Cysteine proteinase-1 and cut protein isoform control dendritic innervation of two distinct sensory fields by a single neuron.
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Dendrites often exhibit structural changes in response to local inputs. Although mechanisms that pattern and maintain dendritic arbors are becoming clearer, processes regulating regrowth, during context-dependent plasticity or after injury, remain poorly understood. We found that a class of Drosophila sensory neurons, through complete pruning and regeneration, can elaborate two distinct dendritic trees, innervating independent sensory fields. An expression screen identified Cysteine proteinase-1 (Cp1) as a critical regulator of this process. Unlike known ecdysone effectors, Cp1-mutant ddaC neurons pruned larval dendrites normally but failed to regrow adult dendrites. Cp1 expression was upregulated/concentrated in the nucleus during metamorphosis, controlling production of a truncated Cut homeodomain transcription factor. This truncated Cut, but not the full-length protein, allowed Cp1-mutant ddaC neurons to regenerate higher-order adult dendrites. These results identify a molecular pathway needed for dendrite regrowth after pruning, which allows the same neuron to innervate distinct sensory fields.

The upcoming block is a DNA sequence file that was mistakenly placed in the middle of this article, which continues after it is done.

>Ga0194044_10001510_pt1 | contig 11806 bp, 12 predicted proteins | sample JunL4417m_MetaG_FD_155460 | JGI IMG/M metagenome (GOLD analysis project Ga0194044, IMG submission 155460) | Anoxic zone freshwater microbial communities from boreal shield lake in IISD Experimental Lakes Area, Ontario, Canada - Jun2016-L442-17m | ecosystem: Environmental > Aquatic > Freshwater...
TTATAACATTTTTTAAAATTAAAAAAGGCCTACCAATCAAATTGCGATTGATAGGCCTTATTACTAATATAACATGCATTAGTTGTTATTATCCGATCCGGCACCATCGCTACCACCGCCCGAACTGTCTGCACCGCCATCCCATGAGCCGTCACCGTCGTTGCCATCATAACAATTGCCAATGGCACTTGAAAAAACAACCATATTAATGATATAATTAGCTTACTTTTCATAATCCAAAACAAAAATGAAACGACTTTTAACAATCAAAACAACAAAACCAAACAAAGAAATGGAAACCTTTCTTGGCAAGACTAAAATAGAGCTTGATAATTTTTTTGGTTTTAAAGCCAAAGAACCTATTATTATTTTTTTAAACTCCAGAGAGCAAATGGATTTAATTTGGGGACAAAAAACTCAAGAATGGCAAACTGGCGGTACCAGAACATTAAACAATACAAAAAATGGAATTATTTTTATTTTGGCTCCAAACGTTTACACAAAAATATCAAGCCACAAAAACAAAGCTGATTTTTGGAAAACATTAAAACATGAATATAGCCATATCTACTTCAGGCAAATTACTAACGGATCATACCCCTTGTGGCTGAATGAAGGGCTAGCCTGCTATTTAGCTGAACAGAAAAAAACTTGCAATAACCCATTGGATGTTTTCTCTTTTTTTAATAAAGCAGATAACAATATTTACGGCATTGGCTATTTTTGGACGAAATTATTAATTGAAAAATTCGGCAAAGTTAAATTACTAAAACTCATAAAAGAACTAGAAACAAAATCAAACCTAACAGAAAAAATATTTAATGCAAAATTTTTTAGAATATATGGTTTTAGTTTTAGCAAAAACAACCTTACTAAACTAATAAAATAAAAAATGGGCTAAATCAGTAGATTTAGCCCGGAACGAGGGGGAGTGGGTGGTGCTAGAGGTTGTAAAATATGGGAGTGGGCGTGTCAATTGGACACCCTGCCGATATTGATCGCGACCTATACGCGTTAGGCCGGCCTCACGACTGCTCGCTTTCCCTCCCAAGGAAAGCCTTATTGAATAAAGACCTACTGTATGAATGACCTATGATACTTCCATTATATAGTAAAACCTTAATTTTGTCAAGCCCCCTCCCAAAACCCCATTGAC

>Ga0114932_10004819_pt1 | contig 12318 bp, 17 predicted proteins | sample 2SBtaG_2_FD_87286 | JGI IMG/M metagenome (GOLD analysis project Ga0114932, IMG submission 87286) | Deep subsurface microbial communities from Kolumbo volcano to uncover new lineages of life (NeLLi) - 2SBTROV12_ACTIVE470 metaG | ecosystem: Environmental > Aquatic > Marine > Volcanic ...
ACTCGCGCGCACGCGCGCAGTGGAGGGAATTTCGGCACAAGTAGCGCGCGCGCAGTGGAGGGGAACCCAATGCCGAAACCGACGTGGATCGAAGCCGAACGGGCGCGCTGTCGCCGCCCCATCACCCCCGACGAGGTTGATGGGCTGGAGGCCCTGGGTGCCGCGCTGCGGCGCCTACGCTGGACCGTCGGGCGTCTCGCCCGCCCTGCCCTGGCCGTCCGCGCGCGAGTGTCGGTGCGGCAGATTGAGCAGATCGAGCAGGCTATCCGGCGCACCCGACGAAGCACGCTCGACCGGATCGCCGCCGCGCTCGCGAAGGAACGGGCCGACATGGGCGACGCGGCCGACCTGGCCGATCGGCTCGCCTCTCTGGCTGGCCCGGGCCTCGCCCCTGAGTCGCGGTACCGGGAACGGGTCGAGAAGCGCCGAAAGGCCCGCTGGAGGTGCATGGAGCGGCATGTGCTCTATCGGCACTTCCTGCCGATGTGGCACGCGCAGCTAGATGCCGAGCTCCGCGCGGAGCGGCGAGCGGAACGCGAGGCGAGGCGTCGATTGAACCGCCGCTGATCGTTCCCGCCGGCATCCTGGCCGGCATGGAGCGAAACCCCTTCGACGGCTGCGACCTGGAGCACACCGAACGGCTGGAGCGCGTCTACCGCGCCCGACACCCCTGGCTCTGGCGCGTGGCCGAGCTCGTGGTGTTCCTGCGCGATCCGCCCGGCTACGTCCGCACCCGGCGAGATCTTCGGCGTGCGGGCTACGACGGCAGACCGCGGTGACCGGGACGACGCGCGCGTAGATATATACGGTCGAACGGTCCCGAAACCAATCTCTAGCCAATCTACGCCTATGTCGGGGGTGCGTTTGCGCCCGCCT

Sensory Receptor Cells
Published Version (Please cite this version)10.1016/j.celrep.2014.02.003
Publication InfoLyons, GR; Andersen, RO; Abdi, K; Song, WS; & Kuo, CT (2014). Cysteine proteinase-1 and cut protein isoform control dendritic innervation of two distinct sensory fields by a single neuron. Cell Rep, 6(5). pp. 783-791. 10.1016/j.celrep.2014.02.003. Retrieved from http://hdl.handle.net/10161/8375.
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